Wind FARM

wind farm or wind park also called a wind power station or wind power plant is a group of wind turbines in the same location used to produce electricity. Wind farms vary in size from a small number of turbines to several hundred wind turbines covering an extensive area. Wind farms can be either onshore or offshore.

Part of the United States with a turbine under construction

The wind blows faster at higher altitudes because of the reduced influence of drag. The increase in velocity with altitude is most dramatic near the surface and is affected by topography, surface roughness, and upwind obstacles such as trees or buildings. However, at higher altitudes, the power in the wind decreases proportionally to the decrease in air density. Rendering significantly less efficient power extraction by the wind turbines, requiring a higher investment for the same generation capacity at lower altitudes.

Many of the largest operational onshore wind farms are located in China, India, and the United States. For example, the largest wind farm in the world, Gansu Wind Farm in China had a capacity of over 6,000 MW by 2012, with a goal of 20,000 MW by 2020. As of September 2018, the 659 MW Walney Wind Farm in the UK is the largest offshore wind farm in the world. Individual wind turbine designs continue to increase in power, resulting in fewer turbines being needed for the same total output.

Wind farms tend to have much less impact on the environment than many other power stations. Onshore wind farms are also criticized for their visual impact and impact on the landscape, as typically they need to take up more land than other power stations and need to be built in wild and rural areas, which can lead to “industrialization of the countryside”, habitat loss, and a drop in tourism. Critics have linked wind farms to adverse health effects (see wind turbine syndrome). Wind farms have also been criticized for interfering with radar, radio and television reception.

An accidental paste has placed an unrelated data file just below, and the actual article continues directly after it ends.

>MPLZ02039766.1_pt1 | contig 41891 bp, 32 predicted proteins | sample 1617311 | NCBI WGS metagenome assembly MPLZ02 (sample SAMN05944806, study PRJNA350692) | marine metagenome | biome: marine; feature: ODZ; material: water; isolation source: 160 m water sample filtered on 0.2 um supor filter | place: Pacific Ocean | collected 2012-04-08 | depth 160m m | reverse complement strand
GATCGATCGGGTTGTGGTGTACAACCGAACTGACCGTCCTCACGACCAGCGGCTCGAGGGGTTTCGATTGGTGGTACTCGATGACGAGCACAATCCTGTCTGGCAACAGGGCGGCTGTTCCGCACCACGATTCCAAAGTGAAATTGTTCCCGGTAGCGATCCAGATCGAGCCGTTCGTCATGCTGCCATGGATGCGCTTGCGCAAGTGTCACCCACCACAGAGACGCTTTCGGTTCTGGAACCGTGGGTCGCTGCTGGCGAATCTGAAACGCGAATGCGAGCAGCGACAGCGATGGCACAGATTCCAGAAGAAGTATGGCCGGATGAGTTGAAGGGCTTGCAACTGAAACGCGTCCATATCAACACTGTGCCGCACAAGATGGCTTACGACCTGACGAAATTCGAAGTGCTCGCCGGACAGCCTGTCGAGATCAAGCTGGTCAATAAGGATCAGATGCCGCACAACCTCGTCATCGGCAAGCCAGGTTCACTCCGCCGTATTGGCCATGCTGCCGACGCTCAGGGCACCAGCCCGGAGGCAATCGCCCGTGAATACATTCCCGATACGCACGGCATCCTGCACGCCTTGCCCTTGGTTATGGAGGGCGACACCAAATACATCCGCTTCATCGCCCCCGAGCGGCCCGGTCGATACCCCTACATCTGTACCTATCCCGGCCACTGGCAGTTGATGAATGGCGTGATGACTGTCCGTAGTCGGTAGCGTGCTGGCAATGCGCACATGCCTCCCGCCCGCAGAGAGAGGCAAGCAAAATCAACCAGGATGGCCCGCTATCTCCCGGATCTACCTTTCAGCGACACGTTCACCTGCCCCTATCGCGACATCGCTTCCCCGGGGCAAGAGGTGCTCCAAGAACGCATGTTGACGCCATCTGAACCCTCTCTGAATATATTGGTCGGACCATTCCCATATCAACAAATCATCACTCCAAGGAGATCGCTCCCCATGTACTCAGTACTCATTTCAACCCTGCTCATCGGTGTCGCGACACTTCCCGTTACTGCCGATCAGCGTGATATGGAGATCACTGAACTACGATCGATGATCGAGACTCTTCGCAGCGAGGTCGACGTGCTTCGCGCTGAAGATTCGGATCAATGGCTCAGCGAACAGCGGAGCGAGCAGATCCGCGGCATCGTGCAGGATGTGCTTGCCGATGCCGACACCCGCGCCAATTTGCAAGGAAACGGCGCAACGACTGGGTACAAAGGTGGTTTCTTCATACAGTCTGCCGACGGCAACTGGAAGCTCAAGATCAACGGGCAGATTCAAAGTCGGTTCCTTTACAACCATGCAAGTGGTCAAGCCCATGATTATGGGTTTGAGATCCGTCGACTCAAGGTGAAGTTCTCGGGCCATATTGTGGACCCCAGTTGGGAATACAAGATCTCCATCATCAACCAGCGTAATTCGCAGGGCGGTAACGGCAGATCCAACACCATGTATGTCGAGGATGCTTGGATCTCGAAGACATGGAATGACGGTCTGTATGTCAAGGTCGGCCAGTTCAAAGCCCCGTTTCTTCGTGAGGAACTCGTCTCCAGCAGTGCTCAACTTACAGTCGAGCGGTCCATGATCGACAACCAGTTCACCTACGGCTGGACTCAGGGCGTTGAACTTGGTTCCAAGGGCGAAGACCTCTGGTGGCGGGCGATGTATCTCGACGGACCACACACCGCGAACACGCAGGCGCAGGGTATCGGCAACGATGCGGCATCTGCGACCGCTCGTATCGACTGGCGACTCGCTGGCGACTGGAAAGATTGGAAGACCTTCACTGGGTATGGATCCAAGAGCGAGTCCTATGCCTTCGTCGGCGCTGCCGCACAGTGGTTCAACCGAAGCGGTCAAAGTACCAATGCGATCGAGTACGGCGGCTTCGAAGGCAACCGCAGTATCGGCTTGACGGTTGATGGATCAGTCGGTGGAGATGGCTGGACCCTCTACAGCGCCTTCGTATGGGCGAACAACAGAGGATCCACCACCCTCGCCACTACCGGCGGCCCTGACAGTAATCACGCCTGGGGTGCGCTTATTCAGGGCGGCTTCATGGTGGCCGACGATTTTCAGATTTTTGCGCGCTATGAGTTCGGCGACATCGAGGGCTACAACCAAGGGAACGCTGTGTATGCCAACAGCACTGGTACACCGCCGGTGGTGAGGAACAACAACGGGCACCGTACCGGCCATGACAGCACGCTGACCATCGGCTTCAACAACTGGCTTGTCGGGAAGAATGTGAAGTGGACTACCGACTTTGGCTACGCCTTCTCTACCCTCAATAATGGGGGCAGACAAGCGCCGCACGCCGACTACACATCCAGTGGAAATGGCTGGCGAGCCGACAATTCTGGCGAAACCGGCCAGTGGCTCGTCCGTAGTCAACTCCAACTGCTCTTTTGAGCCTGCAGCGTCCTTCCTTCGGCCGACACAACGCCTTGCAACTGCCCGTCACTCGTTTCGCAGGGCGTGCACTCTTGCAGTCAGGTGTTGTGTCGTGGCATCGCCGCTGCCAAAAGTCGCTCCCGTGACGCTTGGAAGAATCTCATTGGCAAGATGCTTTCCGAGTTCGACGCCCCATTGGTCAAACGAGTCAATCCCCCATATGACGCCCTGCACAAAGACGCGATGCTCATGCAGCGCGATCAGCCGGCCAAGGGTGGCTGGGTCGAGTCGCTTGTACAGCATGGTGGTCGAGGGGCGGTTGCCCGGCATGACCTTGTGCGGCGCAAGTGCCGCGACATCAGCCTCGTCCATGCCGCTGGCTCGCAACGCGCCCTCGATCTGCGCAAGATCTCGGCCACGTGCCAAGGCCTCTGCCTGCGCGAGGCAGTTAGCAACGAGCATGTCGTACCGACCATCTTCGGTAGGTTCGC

Many in the United States such as the California ISO and Midcontinent ISO use interconnection request queues to allow developers to propose a new generation for a specific given area and grid interconnection. These request queues have both deposit costs at the time of request and ongoing costs for the studies the ISO will make for up to years after the request was submitted to ascertain the viability of the interconnection due to factors such as ATC. Larger corporations who can afford to bid the most queues will most likely have market power as to which sites with the most resource and opportunities get to be developed upon. After the deadline to request a place in the queue has passed, many firms will withdraw their requests after gauging the competition to make back some of the deposit for each request that is determined too risky in comparison to other larger firms’ requests.

Often in heavily saturated energy markets, the first step in site selection for large-scale wind projects before wind resource data collection is finding areas with adequate Available Transfer Capability (ATC). ATC is the measure of the remaining capacity in a transmission system available for further integration of generation without significant upgrades to transmission lines and substations, which have substantial costs, potentially undermining the viability of a project within that area, regardless of wind resource availability. Once a list of capable areas is constructed, the list is refined based on long term wind measurements, among other environmental or technical limiting factors such as proximity to load and land procurement.